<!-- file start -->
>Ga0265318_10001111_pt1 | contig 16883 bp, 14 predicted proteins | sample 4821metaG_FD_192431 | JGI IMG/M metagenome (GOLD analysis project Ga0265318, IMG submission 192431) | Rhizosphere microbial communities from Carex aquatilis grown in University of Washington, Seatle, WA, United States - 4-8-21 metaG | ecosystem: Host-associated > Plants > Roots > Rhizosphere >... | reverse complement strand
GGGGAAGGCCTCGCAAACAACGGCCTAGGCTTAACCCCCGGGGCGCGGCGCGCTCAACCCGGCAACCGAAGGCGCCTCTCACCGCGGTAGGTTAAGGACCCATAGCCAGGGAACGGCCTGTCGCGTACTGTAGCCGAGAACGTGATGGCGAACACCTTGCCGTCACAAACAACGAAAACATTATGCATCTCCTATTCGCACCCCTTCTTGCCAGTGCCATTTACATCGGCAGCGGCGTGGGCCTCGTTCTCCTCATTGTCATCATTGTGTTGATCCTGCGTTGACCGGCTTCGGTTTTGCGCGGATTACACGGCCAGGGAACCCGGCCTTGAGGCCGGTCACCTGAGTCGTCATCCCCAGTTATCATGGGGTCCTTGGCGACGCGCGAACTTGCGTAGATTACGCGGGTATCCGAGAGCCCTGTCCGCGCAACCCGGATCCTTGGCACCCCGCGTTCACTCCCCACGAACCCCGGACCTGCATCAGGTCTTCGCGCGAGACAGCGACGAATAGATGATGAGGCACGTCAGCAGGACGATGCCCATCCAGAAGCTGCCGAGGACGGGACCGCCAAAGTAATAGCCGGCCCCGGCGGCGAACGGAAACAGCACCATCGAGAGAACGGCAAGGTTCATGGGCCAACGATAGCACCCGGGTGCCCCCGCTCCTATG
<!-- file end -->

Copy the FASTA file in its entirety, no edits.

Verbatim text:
>Ga0265318_10001111_pt1 | contig 16883 bp, 14 predicted proteins | sample 4821metaG_FD_192431 | JGI IMG/M metagenome (GOLD analysis project Ga0265318, IMG submission 192431) | Rhizosphere microbial communities from Carex aquatilis grown in University of Washington, Seatle, WA, United States - 4-8-21 metaG | ecosystem: Host-associated > Plants > Roots > Rhizosphere >... | reverse complement strand
GGGGAAGGCCTCGCAAACAACGGCCTAGGCTTAACCCCCGGGGCGCGGCGCGCTCAACCCGGCAACCGAAGGCGCCTCTCACCGCGGTAGGTTAAGGACCCATAGCCAGGGAACGGCCTGTCGCGTACTGTAGCCGAGAACGTGATGGCGAACACCTTGCCGTCACAAACAACGAAAACATTATGCATCTCCTATTCGCACCCCTTCTTGCCAGTGCCATTTACATCGGCAGCGGCGTGGGCCTCGTTCTCCTCATTGTCATCATTGTGTTGATCCTGCGTTGACCGGCTTCGGTTTTGCGCGGATTACACGGCCAGGGAACCCGGCCTTGAGGCCGGTCACCTGAGTCGTCATCCCCAGTTATCATGGGGTCCTTGGCGACGCGCGAACTTGCGTAGATTACGCGGGTATCCGAGAGCCCTGTCCGCGCAACCCGGATCCTTGGCACCCCGCGTTCACTCCCCACGAACCCCGGACCTGCATCAGGTCTTCGCGCGAGACAGCGACGAATAGATGATGAGGCACGTCAGCAGGACGATGCCCATCCAGAAGCTGCCGAGGACGGGACCGCCAAAGTAATAGCCGGCCCCGGCGGCGAACGGAAACAGCACCATCGAGAGAACGGCAAGGTTCATGGGCCAACGATAGCACCCGGGTGCCCCCGCTCCTATG